In brief: Hackers are always using inventive ways to implant malware on people’s computers, including the cloning of a popular VPN website to spread a banking trojan.
Researchers at Doctor Web’s virus lab discovered that criminals created a website that was a copy of the one belonging to virtual private network service NordVPN. This nord-vpn[.]club website, which is currently inaccessible, was almost identical to the official nordvpn.com site.
To make this cloned website appear more legitimate and help it pass browser security checks, it had a valid SSL certificate that was issued by open certificate authority Let’s Encrypt.
Visitors to the fake website were prompted to download NordVPN’s client. The real program was installed to avoid suspicion, but the the Win32.Bolik.2 banking Trojan was downloaded alongside it, infecting a user’s system.
“The Win32.Bolik.2 trojan is an improved version of Win32.Bolik.1 and has qualities of a multicomponent polymorphic file virus. Using this malware, hackers can perform web injections, traffic intercepts, keylogging and steal information from different bank-client systems,” the Doctor Web report explains.
Earlier this year, the hacking group behind this campaign compromised the website of free video editor VSDC to distribute the same banking trojan.
NordVPN’s Head of Public Relations, Laura Tyrell, gave the following statement to Bleeping Computer.
Online scammers love to pretend to be trusted companies when trying to fool their victims. Because NordVPN is such a widely trusted online security company, scammers pretend to be us as well. They do this to steal users’ money or infect their PCs with malware.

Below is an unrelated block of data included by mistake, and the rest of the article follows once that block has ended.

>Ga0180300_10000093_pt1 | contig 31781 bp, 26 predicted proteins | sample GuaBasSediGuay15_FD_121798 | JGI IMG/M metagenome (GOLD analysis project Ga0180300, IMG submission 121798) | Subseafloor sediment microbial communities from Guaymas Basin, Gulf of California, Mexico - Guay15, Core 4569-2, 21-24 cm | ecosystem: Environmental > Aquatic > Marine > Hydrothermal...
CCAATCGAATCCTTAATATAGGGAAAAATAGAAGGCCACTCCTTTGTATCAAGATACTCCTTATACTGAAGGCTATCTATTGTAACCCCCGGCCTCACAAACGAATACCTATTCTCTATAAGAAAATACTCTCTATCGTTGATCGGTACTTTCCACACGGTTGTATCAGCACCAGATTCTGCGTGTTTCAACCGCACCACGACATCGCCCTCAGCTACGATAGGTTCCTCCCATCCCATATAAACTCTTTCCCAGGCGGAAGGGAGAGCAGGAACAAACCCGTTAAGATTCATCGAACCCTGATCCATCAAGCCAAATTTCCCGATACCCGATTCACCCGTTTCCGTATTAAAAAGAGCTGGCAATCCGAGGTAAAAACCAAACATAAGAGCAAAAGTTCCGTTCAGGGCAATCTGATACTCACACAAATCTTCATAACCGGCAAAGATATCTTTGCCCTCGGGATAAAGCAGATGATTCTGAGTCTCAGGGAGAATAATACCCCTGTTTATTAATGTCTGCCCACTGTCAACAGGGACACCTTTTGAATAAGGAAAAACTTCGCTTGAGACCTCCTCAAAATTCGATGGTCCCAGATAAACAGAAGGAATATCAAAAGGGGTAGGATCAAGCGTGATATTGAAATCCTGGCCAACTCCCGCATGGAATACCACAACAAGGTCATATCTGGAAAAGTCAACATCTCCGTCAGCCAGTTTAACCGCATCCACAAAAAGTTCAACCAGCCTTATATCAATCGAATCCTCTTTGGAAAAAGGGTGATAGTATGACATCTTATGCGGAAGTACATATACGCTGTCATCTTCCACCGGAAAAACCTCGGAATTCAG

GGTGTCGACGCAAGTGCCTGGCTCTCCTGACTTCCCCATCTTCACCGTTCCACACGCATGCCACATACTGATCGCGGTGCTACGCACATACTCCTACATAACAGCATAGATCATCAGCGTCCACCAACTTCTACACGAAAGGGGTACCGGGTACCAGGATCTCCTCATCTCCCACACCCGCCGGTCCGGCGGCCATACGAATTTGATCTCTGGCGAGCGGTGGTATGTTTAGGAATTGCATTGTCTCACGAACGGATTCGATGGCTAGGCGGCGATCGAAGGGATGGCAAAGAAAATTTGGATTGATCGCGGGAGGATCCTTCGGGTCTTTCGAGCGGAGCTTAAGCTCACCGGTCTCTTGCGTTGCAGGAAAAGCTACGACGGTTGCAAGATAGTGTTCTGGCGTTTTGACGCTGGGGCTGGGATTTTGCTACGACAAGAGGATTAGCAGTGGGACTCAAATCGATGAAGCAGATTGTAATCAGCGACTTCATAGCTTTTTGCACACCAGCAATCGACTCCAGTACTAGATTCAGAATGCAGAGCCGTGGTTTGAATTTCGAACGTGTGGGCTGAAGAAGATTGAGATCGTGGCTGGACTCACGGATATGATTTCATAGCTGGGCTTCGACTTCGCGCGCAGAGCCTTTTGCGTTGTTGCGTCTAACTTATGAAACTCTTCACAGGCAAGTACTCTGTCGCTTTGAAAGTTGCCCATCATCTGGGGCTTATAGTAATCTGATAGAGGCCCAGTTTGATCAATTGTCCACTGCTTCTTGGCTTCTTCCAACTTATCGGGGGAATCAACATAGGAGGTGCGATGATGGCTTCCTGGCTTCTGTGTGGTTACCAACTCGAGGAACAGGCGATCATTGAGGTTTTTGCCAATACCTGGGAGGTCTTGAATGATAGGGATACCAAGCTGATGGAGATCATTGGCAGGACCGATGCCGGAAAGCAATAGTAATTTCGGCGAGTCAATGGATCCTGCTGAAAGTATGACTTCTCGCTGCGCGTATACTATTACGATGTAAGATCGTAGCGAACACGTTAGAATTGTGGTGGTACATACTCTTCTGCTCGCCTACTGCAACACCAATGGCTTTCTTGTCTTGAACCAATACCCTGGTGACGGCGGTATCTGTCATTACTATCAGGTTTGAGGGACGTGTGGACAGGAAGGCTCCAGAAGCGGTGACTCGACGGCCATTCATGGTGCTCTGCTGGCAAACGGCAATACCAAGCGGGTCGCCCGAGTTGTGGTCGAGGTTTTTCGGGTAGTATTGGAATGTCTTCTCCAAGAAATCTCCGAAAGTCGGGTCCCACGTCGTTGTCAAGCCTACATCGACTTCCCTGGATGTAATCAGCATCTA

Always double-check information if you have even the slightest suspicion. Also, never give out personal information that has no relation to our services or transfer your money via wiring service. If you have any doubt, always contact NordVPN through one of our official channels.
What NordVPN won’t do:
- NordVPN only sells accounts on its official website. We only sell legitimate NordVPN accounts on our official website: https://nordvpn.com/. NordVPN can also be found in certain retailers’ stores, the list is provided on the NordVPN’s website: https://nordvpn.com/retail/.
- NordVPN won’t send you to the wrong website. Scammers use websites that look like NordVPN’s to scam internet users. The core part of NordVPN’s webpage URL will always be https://nordvpn.com/. The only exception to this rule will be for users buying NordVPN in high surveillance countries that block our core website. If you’re not sure whether the website you’re seeing is a legitimate NordVPN website, contact our support team.
- NordVPN representatives will never ask for your password. If someone posing as a NordVPN representative tries to find out your password, they are scammers. Also, be aware of fake password change emails. You should never disclose your password to anyone.
- NordVPN won’t use sketchy email addresses. NordVPN official email ends with @nordvpn.com and sometimes @nordvpnmedia.com or @nordvpnbusiness.com. We do not send emails from addresses like firstname.lastname@example.org or email@example.com. However, hackers can easily fake a legitimate email address. To avoid gettings fooled, always check whether the link in an email redirects to a legitimate NordVPN website with a URL starting with https://nordvpn.com/.
- NordVPN does not make phone calls. NordVPN’s official means of communication are email, the support chat on our website, our official Twitter (@NordVPN), or our official Facebook page: https://www.facebook.com/NordVPN/. Do not trust connections outside of these communication tools.
Image credit: Denys Prykhodov via Shutterstock